Diagnostic performance of a streamlined 18 F-choline PET-CT protocol for the detection of prostate carcinoma recurrence in combination with appropriate-use criteria

Published on Jul 1, 2018in Clinical Radiology2.118
· DOI :10.1016/J.CRAD.2018.03.018
R. Frood6
Estimated H-index: 6
(Leeds Teaching Hospitals NHS Trust),
J. Baren1
Estimated H-index: 1
(Leeds Teaching Hospitals NHS Trust)
+ 3 AuthorsAndrew Scarsbrook29
Estimated H-index: 29
(Leeds Teaching Hospitals NHS Trust)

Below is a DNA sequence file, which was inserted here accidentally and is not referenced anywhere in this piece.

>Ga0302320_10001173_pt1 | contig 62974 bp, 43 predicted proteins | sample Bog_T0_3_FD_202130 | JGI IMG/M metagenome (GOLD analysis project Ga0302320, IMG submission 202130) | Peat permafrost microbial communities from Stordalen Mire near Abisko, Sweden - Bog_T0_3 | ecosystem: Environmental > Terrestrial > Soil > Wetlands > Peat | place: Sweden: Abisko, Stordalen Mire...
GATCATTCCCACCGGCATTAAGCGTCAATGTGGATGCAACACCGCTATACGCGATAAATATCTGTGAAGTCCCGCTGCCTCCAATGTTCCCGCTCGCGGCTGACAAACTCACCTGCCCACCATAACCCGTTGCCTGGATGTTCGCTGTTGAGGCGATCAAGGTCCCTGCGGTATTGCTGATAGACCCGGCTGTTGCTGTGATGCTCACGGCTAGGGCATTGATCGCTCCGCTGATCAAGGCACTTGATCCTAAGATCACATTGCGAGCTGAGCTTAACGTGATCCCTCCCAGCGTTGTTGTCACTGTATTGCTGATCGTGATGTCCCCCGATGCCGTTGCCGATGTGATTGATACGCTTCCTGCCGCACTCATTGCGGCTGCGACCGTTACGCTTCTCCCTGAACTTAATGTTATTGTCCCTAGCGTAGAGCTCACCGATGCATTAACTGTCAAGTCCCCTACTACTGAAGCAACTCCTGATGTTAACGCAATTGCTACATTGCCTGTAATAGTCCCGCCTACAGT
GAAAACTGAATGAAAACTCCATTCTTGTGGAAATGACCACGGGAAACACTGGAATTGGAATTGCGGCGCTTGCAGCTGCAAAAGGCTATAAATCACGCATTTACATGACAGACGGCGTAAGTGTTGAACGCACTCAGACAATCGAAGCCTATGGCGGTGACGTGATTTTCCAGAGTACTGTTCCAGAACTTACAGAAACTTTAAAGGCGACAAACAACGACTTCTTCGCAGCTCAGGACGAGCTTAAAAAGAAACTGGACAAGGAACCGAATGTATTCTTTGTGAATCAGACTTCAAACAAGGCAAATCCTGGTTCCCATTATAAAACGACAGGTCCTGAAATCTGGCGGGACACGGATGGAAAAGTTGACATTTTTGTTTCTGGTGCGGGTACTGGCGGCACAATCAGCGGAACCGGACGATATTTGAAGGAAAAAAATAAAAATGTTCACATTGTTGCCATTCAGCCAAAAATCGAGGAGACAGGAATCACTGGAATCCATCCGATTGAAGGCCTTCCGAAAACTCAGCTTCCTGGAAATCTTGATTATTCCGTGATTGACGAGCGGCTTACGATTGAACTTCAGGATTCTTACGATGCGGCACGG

Aim To evaluate the efficacy of single time-point half-body (skull base to thighs) fluorine-18 choline positron emission tomography-computed tomography (PET-CT) compared to a triple-phase acquisition protocol in the detection of prostate carcinoma recurrence. Materials and methods Consecutive choline PET-CT studies performed at a single tertiary referral centre in patients with biochemical recurrence of prostate carcinoma between September 2012 and March 2017 were reviewed retrospectively. The indication for the study, imaging protocol used, imaging findings, whether management was influenced by the PET-CT, and subsequent patient outcome were recorded. Results Ninety-one examinations were performed during the study period; 42 were carried out using a triple-phase protocol (dynamic pelvic imaging for 20 minutes after tracer injection, half-body acquisition at 60 minutes and delayed pelvic scan at 90 minutes) between 2012 and August 2015. Subsequently following interim review of diagnostic performance, a streamlined protocol and appropriate-use criteria were introduced. Forty-nine examinations were carried out using the single-phase protocol between 2015 and 2017. Twenty-nine (69%) of the triple-phase studies were positive for recurrence compared to 38 (78%) of the single-phase studies. Only one patient who had a single-phase study would have benefited from a dynamic acquisition, they have required no further treatment or imaging and are currently under prostate-specific antigen (PSA) surveillance. Conclusion Choline PET-CT remains a useful tool for the detection of prostate recurrence when used in combination with appropriate-use criteria. Removal of dynamic and delayed acquisition phases reduces study time without adversely affecting accuracy. Benefits include shorter imaging time which improves patient comfort, reduced cost, and improved scanner efficiency.
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